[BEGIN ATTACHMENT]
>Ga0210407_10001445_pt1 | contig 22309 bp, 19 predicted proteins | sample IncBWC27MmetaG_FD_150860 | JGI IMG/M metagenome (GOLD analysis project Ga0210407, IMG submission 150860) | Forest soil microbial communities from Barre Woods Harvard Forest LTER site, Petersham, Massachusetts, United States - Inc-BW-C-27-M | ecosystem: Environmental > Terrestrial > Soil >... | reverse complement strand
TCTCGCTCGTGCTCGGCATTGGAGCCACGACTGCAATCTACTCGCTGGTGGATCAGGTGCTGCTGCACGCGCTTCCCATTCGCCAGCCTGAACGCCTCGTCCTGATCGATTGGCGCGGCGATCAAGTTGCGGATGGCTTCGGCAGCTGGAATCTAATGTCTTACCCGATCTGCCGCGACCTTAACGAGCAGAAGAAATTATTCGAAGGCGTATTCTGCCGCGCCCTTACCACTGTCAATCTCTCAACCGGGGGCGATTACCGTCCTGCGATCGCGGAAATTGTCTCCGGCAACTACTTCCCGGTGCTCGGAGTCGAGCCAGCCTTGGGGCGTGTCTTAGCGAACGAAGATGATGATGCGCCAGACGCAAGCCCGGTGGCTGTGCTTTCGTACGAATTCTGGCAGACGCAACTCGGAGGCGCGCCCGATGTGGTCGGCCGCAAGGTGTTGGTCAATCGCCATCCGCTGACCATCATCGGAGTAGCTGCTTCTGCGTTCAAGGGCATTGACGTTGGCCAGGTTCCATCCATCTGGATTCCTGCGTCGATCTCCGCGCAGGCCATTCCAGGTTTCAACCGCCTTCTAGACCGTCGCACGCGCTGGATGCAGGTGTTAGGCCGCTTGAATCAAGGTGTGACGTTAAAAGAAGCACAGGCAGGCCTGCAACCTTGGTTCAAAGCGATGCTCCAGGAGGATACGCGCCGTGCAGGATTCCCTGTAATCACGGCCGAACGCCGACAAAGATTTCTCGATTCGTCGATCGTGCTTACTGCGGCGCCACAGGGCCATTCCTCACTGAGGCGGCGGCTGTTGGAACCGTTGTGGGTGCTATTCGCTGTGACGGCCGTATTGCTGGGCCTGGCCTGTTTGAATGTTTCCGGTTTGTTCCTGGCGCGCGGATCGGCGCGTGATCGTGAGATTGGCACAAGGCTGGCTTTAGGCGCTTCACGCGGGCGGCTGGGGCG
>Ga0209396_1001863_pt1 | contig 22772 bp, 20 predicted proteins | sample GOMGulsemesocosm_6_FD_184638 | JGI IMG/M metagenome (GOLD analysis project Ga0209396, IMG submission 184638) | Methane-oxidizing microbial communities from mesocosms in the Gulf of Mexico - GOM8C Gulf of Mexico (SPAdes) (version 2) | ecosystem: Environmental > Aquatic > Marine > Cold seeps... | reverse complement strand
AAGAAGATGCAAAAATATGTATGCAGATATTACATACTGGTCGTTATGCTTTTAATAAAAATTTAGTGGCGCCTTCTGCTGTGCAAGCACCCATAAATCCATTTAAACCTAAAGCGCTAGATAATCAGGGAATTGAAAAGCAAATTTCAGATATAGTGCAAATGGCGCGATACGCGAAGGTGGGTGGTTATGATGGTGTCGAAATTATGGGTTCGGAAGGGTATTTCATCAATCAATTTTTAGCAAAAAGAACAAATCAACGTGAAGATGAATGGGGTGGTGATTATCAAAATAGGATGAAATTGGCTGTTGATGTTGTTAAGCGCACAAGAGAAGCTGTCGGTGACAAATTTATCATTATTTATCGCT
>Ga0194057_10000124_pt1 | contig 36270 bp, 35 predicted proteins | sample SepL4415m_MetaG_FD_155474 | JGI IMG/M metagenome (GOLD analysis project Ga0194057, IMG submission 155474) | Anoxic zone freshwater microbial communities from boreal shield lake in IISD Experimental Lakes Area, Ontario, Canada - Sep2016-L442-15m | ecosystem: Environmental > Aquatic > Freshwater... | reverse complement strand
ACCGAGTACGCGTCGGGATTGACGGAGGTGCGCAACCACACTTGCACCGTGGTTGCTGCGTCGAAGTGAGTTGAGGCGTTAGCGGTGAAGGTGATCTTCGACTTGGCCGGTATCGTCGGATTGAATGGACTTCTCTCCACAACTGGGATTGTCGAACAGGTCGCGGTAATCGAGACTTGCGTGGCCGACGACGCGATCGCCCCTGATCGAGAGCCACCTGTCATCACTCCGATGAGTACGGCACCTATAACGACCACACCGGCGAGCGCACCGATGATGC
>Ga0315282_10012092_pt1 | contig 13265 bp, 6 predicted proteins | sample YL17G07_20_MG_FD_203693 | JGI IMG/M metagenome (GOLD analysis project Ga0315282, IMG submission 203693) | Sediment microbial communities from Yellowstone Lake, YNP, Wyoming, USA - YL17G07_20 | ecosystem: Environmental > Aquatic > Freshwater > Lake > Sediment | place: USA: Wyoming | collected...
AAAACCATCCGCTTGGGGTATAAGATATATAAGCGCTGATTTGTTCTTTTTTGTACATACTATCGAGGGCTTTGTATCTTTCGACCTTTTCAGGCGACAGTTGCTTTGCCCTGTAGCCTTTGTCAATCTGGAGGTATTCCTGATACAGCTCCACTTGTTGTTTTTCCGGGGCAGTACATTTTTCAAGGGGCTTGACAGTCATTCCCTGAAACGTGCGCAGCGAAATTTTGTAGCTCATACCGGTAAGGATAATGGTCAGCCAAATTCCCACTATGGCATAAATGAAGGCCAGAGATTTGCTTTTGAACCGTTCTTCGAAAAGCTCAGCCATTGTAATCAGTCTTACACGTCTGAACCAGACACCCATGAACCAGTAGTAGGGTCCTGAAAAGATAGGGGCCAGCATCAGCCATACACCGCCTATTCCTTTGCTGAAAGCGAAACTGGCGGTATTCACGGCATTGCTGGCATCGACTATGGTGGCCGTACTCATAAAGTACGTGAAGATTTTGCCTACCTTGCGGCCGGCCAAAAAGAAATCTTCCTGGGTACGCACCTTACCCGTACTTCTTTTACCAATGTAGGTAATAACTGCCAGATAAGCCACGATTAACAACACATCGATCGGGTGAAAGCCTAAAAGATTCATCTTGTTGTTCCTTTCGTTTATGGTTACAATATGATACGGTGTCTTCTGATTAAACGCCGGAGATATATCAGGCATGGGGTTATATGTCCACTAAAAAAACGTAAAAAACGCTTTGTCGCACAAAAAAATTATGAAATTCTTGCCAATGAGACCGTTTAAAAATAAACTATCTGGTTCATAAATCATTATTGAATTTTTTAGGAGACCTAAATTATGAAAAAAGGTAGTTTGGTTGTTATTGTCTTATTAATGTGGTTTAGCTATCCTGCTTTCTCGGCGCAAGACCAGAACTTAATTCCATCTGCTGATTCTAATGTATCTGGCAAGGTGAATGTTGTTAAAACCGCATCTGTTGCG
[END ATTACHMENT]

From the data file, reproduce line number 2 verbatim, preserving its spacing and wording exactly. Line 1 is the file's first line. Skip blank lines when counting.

TCTCGCTCGTGCTCGGCATTGGAGCCACGACTGCAATCTACTCGCTGGTGGATCAGGTGCTGCTGCACGCGCTTCCCATTCGCCAGCCTGAACGCCTCGTCCTGATCGATTGGCGCGGCGATCAAGTTGCGGATGGCTTCGGCAGCTGGAATCTAATGTCTTACCCGATCTGCCGCGACCTTAACGAGCAGAAGAAATTATTCGAAGGCGTATTCTGCCGCGCCCTTACCACTGTCAATCTCTCAACCGGGGGCGATTACCGTCCTGCGATCGCGGAAATTGTCTCCGGCAACTACTTCCCGGTGCTCGGAGTCGAGCCAGCCTTGGGGCGTGTCTTAGCGAACGAAGATGATGATGCGCCAGACGCAAGCCCGGTGGCTGTGCTTTCGTACGAATTCTGGCAGACGCAACTCGGAGGCGCGCCCGATGTGGTCGGCCGCAAGGTGTTGGTCAATCGCCATCCGCTGACCATCATCGGAGTAGCTGCTTCTGCGTTCAAGGGCATTGACGTTGGCCAGGTTCCATCCATCTGGATTCCTGCGTCGATCTCCGCGCAGGCCATTCCAGGTTTCAACCGCCTTCTAGACCGTCGCACGCGCTGGATGCAGGTGTTAGGCCGCTTGAATCAAGGTGTGACGTTAAAAGAAGCACAGGCAGGCCTGCAACCTTGGTTCAAAGCGATGCTCCAGGAGGATACGCGCCGTGCAGGATTCCCTGTAATCACGGCCGAACGCCGACAAAGATTTCTCGATTCGTCGATCGTGCTTACTGCGGCGCCACAGGGCCATTCCTCACTGAGGCGGCGGCTGTTGGAACCGTTGTGGGTGCTATTCGCTGTGACGGCCGTATTGCTGGGCCTGGCCTGTTTGAATGTTTCCGGTTTGTTCCTGGCGCGCGGATCGGCGCGTGATCGTGAGATTGGCACAAGGCTGGCTTTAGGCGCTTCACGCGGGCGGCTGGGGCG